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Two social media powerhouses joined together for a business lunch at Facebook's Menlo Park headquarters on Thursday, no doubt striking a few business deals, comparing notes on the best brands of dog food, and arguing over who really is the internet's favorite dog.
The dress code was, ahem, collar optional.
Beast Zuckerberg, sporting a professional top-knot (or is it a dogbun?), invited social media star Doug the Pug for a sit down chat. The meeting's minutes and agenda were not released to the public, so there's no way to know for sure what the pooches were plotting.
The co-founder of Autism Speaks and wife of a former NBC CEO, Suzanne Wright, died Friday afternoon in her Fairfield, Connecticut, home, the organization's website said.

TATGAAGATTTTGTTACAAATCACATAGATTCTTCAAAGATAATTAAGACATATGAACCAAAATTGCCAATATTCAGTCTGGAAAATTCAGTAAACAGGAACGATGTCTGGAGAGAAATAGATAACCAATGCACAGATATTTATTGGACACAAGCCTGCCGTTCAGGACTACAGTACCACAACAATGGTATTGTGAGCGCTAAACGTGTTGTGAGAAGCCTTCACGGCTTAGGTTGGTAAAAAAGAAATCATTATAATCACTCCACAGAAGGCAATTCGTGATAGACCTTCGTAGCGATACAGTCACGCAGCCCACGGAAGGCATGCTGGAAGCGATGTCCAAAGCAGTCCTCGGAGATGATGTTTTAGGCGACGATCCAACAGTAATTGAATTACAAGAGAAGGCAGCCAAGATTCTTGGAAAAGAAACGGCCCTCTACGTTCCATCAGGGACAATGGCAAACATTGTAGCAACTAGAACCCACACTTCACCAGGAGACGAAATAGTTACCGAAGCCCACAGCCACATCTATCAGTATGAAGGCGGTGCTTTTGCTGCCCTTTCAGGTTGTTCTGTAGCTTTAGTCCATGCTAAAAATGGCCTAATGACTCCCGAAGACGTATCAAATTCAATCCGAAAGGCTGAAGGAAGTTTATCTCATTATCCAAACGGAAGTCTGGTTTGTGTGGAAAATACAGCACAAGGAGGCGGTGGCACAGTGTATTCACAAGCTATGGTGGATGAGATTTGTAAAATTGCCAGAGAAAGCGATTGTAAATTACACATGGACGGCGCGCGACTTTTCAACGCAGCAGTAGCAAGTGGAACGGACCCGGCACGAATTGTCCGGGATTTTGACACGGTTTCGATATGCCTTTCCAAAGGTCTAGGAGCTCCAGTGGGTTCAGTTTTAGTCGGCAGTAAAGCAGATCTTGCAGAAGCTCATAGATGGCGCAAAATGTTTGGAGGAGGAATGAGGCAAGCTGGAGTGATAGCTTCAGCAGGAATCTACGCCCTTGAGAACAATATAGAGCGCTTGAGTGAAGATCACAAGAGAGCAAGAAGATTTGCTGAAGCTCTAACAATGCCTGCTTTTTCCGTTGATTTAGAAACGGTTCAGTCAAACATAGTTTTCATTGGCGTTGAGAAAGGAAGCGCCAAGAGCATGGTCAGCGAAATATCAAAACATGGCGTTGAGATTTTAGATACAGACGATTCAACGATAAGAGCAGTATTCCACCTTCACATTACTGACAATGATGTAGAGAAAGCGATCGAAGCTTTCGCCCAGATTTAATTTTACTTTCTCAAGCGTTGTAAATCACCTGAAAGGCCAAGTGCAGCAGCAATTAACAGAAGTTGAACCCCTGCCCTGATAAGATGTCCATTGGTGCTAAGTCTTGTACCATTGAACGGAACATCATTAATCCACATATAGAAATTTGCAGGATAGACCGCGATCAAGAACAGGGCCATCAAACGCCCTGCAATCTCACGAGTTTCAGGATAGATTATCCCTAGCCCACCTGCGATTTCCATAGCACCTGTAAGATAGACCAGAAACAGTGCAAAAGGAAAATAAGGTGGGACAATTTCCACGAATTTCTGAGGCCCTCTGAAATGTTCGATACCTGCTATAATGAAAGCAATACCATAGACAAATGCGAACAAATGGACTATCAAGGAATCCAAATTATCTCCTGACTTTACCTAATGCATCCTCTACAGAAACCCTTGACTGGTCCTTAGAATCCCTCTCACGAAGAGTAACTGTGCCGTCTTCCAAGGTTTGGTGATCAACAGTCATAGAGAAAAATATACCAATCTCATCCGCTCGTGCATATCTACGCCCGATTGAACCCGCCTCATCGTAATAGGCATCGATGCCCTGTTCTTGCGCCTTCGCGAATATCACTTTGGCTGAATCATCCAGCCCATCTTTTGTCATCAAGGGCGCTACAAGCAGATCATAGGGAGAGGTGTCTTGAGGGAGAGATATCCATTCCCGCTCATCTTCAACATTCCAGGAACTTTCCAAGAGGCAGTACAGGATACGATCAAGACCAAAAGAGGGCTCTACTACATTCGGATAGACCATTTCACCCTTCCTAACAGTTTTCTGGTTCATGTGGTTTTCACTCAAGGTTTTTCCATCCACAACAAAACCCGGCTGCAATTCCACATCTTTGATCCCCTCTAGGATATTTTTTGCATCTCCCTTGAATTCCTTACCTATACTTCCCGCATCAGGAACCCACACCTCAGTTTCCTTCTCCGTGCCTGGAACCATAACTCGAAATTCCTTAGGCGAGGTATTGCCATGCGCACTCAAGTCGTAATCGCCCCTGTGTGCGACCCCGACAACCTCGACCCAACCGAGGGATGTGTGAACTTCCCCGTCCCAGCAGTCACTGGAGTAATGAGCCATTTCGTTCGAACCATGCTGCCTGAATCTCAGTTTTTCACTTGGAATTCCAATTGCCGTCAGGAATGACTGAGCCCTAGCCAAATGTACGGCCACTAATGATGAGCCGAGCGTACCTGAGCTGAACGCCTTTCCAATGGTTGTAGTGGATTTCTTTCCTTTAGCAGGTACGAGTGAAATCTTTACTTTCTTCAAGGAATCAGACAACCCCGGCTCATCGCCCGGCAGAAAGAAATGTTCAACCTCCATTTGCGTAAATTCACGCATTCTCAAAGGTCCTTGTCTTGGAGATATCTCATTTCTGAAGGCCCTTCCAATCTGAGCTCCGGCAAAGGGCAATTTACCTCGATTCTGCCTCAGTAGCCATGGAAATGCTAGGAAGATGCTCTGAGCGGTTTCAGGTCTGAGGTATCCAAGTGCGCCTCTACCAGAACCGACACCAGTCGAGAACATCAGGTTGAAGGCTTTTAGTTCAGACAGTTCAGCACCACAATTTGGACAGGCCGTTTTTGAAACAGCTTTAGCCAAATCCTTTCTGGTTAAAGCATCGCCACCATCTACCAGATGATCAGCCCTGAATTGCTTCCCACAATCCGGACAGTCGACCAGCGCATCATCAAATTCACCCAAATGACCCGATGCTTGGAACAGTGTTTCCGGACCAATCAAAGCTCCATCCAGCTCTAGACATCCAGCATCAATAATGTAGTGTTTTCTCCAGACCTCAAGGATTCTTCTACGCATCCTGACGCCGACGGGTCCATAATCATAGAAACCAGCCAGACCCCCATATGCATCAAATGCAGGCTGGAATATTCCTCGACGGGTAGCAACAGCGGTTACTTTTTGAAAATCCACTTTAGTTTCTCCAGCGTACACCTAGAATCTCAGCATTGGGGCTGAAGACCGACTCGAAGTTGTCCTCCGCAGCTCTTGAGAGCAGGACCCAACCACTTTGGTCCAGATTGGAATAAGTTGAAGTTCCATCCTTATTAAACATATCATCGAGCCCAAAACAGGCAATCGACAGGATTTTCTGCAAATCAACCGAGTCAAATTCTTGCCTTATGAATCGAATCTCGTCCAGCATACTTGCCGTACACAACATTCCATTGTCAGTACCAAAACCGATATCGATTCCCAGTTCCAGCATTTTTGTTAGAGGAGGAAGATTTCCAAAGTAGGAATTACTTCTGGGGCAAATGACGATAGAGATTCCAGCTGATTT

"Suzanne sparked a global conversation with one question: How can we help people with autism live their best possible lives?" Autism Speaks Chairman of the Board of Directors Brian Kelly and CEO Angela Geiger said in a joint statement.
"Persuading the world to see the potential in each child and adult on the vast autism spectrum is her greatest legacy."
A 14-year-old girl in Wisconsin has been charged with attempted murder for allegedly cutting another teen’s throat, NBC News reported.
The attack happened in the town of New Richmond on Wednesday. The victim survived.
The attacker allegedly rode her bike to the 15-year-old victim’s house and broke bowls over her head, using the shards as knives.
According to court documents, the attacker told her victim she was a psychopath committing her first kill and that she would likely kill again. She allegedly asked the victim if she wanted to “die now” or “bleed out.”
The 14-year-old is being held in the county’s juvenile jail, according to police. NBC News is not identifying her because of her age.
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Bay County Sheriff's Office